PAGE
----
"D" handle doesn't really much affect performance. It just makes a knife more uncomfortable for a lefty.

                          I don't know exactly how a moritaka gyuto is ground, since I've only played with their nakiris. I'm sure there's some kind of righty bias, but I have no idea how much.

                          1. re: cowboyardee

                            I agree with Cowboyardee about the handle. My Knife Guy placed a right-handed bias on all 3 of mine from day 1, but I have heard that they come with 50/50 bias.

                  1. cowboy: Have you considered having a knife made for you?

                    You are already very knowledgeable about what you like and what you want. If you know the size, profile, thickness, features you want, why not? If you are willing to scare up the barstock and even just profile it yourself, you can probably save a pile by presenting the maker with the blank. There are some beautiful woods out there; maybe you already have a fancy chunk that's meaningful to you. Sometimes this way is the only way to have exactly what you want.

                    27 Replies
                    1. re: kaleokahu

                      I agree. A few years ago I had a custom bicycle made for me. The experience of being able to specify what I wanted to do with it, & then working with the builder choosing materials, geometry, user-interface features & style/appearance was extremely satisfying. I think that helped trigger my interest in making custom knives, as it was shortly after finishing my bike order that I wanted to do the same for people with nice kitchen knives. It might double the price, but it would be so much more enjoyable in the long run.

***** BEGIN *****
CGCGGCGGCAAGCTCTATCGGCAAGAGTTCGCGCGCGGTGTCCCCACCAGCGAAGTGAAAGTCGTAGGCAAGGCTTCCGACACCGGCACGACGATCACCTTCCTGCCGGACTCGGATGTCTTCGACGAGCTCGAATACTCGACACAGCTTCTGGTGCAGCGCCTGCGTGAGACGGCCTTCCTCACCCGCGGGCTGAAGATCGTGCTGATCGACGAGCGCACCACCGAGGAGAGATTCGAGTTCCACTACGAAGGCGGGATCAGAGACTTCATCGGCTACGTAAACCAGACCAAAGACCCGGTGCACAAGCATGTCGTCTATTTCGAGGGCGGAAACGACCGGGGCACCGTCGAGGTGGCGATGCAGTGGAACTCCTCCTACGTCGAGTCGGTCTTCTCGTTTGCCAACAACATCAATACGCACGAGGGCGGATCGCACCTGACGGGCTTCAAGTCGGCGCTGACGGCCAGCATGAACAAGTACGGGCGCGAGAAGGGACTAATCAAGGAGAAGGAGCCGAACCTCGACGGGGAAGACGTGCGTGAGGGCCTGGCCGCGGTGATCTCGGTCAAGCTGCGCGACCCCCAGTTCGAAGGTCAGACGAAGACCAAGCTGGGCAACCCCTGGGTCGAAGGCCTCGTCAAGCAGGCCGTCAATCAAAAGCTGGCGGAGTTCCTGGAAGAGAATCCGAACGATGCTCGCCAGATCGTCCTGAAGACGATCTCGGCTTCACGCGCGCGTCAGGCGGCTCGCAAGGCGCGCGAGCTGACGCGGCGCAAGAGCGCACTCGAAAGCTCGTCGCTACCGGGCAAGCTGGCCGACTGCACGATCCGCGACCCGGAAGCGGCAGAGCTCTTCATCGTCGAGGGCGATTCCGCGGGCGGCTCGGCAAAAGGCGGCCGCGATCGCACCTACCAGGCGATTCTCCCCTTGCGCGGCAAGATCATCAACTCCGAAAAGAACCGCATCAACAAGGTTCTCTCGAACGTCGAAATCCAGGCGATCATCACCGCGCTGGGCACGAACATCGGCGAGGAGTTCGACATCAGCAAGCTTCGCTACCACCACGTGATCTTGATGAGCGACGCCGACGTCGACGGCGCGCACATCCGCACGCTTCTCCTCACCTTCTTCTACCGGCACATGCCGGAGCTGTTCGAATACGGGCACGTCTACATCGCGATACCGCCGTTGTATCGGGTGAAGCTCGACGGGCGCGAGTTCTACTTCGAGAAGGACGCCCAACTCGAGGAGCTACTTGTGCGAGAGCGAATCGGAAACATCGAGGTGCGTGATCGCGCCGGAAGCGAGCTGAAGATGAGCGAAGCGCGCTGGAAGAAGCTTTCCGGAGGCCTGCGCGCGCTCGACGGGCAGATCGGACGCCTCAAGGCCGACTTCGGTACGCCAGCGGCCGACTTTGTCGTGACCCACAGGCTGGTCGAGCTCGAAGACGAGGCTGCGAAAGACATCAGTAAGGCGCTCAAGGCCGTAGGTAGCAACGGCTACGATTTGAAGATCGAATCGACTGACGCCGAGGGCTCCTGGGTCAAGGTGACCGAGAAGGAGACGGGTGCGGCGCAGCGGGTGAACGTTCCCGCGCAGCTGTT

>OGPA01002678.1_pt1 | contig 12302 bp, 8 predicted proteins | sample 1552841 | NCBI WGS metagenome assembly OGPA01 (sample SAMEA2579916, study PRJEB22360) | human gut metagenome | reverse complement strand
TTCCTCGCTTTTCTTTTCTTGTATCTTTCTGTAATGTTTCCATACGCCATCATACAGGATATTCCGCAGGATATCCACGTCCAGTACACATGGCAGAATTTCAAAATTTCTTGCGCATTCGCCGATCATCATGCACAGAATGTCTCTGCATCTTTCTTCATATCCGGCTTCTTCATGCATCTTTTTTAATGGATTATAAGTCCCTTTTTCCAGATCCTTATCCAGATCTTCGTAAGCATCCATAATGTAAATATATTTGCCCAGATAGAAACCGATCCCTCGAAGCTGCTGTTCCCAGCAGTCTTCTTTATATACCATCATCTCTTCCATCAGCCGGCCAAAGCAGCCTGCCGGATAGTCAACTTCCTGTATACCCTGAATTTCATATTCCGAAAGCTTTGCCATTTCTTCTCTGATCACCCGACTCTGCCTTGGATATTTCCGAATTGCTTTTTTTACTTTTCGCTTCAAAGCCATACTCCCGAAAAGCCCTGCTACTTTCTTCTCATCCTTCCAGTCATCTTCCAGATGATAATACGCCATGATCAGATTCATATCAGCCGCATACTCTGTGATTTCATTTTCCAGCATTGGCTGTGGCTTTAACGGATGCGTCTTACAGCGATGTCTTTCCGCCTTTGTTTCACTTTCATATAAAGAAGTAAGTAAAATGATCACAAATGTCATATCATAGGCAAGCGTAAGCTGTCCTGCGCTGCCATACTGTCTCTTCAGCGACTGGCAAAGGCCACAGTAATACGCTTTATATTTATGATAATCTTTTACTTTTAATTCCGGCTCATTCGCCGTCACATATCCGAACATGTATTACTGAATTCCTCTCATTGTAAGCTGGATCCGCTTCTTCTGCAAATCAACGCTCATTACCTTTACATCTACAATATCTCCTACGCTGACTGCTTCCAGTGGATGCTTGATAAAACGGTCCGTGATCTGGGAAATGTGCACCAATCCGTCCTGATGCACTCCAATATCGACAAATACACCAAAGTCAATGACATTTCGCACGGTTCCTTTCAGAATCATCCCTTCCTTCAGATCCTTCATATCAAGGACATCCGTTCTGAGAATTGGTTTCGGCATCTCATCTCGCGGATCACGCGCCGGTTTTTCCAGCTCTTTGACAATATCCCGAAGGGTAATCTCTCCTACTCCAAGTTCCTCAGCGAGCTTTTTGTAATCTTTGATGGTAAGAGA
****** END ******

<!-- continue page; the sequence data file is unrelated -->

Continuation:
1. re: Eiron

                        Yes, even if it would nix most of the hobknobbing about commercially available makes and models.

                      2. re: kaleokahu

                        Thank you for your kind words and suggestions. It would make sense seeing as I'm getting pickier about knives the more I mess around with them. I have a friend, a very good carpenter, who keeps on trying to get me into making knives myself, but I keep resisting on the basis of start-up expense of getting into it and not having any knowledge of metal working beyond the purely academic (and sharpening/reprofiling of course).

                        Anyway for right now, I'm spending about as much as I could get away with. I doubt I'd get a custom knife for the price of the Yusuke. I might decide to get a custom knife in the future and one of the upsides of Japanese knives is they tend to keep their resale value pretty well, if it comes to that. For now, I have to save money - I've got a kid coming in a couple months (my first, a boy - YAY!)

                        1. re: cowboyardee